Aimée Mullins (1976- )
Aimée Mullins first received worldwide media attention as an athlete, but has developed her own formula for the “invented life,” based on her unique combination of experiences as a world record holding athlete, USA Chef de Mission for both the 2012 Summer Olympics and Paralympics, ground-breaking high fashion model, beacon for design tech, dedicated advocate and avant-garde actor. Born without fibulae (shin bones) in both legs, which were amputated below the knee on her first birthday, Ms. Mullins learned to walk on prosthetic legs by age two. At age 17, she became the youngest person to hold top-secret security clearance at the Pentagon, where she worked as an intelligence analyst. While a student at Georgetown University, Ms. Mullins became the first amputee to compete in the NCAA. She conceived of, and was the first to wear and compete in, prostheses modeled after the hind legs of a cheetah – now the international standard for amputee runners. She set world records in the 100 meter, 200 meter and long jump events. From there, Ms. Mullins has moved on to fashion modeling, acting and motivational speaking, to help others shatter perceived limitations and reinvent themselves. Currently starring in the popular and award-winning Netflix series, Stranger Things, Ms. Mullins is an actor, a story-teller, a Renaissance woman, and an inspirational icon. Honored as one of the “10 gutsiest women” by Jane Magazine, Ms. Mullins has also been honored by such varied institutions as the Smithsonian, the Metropolitan Museum of Art, the NCAA Hall of Fame and the Track and Field Hall of Fame.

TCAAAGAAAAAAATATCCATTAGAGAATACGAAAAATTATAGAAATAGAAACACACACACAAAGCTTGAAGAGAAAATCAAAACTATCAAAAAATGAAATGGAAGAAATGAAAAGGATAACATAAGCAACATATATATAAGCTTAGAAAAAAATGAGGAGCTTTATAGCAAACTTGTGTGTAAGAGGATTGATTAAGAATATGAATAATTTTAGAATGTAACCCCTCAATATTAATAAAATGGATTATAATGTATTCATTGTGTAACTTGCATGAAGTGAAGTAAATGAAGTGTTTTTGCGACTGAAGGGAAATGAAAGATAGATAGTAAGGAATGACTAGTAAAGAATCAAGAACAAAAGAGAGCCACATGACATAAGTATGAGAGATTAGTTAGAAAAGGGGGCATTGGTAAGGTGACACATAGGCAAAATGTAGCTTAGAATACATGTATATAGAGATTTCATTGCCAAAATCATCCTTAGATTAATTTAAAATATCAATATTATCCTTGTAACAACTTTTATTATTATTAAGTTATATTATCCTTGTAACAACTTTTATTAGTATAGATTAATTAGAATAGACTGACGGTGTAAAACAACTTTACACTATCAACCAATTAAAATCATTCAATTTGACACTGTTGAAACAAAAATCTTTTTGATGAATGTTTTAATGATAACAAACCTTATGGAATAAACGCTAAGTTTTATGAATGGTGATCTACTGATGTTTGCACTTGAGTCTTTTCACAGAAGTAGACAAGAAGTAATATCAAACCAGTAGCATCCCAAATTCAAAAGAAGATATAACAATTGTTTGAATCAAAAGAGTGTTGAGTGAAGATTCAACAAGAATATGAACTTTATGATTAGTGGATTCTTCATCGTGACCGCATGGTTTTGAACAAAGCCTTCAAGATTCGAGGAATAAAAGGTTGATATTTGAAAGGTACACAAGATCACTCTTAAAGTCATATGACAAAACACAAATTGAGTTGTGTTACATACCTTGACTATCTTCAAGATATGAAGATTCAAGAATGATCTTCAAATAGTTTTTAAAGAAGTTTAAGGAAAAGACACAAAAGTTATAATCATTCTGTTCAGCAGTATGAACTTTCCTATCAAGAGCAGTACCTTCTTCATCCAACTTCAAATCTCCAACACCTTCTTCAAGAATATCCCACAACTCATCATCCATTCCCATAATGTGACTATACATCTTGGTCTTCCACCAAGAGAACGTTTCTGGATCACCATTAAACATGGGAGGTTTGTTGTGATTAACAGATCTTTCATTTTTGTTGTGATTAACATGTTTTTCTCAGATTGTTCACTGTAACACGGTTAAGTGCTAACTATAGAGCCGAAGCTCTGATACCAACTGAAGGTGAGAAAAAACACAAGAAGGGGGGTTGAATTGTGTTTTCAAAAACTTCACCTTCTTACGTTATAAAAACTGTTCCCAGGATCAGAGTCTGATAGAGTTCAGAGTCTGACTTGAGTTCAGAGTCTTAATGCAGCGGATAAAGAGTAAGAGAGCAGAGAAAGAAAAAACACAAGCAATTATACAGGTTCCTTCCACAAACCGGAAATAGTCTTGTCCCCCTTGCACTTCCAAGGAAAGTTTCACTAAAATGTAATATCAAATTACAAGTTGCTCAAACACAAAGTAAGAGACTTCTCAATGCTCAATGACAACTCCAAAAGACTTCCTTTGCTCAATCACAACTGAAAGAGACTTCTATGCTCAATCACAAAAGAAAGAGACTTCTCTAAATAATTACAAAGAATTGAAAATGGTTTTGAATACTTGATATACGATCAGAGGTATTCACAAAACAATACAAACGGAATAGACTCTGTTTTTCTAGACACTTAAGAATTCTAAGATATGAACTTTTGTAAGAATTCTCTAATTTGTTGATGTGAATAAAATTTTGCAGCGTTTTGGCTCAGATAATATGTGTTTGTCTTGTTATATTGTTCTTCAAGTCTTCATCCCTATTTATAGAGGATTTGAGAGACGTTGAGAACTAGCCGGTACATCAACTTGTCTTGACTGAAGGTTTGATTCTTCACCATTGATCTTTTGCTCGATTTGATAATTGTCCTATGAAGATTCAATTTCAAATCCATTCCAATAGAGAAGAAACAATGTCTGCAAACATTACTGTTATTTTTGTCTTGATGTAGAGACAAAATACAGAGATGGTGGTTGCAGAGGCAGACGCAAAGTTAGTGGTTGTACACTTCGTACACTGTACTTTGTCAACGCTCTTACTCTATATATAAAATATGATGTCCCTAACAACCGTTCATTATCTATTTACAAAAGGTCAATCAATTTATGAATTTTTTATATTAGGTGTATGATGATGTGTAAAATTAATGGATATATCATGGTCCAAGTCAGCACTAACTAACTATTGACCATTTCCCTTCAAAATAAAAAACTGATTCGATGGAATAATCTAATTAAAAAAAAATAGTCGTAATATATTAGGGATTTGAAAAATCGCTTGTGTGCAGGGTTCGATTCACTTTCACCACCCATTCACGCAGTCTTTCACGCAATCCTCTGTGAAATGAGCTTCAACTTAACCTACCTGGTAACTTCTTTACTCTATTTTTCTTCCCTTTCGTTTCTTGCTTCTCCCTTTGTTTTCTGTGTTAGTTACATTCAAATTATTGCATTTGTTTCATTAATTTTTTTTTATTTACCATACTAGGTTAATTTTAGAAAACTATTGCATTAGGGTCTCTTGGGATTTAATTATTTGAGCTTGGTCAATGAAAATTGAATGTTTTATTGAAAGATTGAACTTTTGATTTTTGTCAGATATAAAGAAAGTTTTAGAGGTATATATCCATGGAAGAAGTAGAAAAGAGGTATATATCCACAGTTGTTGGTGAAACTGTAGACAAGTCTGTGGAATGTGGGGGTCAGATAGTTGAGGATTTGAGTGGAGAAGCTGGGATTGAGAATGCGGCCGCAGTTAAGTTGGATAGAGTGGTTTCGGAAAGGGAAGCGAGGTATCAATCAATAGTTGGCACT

Carol A. Mutter (1945- )
Carol Mutter served for over 31 years in the US Marine Corps, attaining the rank of Lieutenant General and achieving many firsts, including first woman Marine three-star general, first woman to be qualified as Command Center Crew Commander / Space Commander at US Space Command, and first woman of general/flag rank to command a major deployable tactical command (3rd Force Service Support Group in Okinawa, Japan). At the time that she became the first woman Marine Major General she was the senior active duty woman across all military services. She entered the Marines when 1% of Marines were women and no women were in the deployed services. Since returning to civilian life, General Mutter has continued to work on behalf of women Marines and is a role model for many. Among her numerous activities, she has served as Chair of the Department of Defense Advisory Committee on Women in the Services and is a Past President of the Women Marines Association where she remains active at the national level. In addition to speaking and panel engagements, General Mutter currently serves on the National Advisory Council of the Alliance for National Defense, the National Medal of Honor Museum Foundation Board and as President of the Indiana War Memorials Commission. General Mutter is the recipient of awards such as the National Defense Service Medal with bronze star and the Sea Service Deployment Ribbon with four bronze stars and was the first woman nominated by the President for three star rank.
Dr. Janet D. Rowley (1925-2013)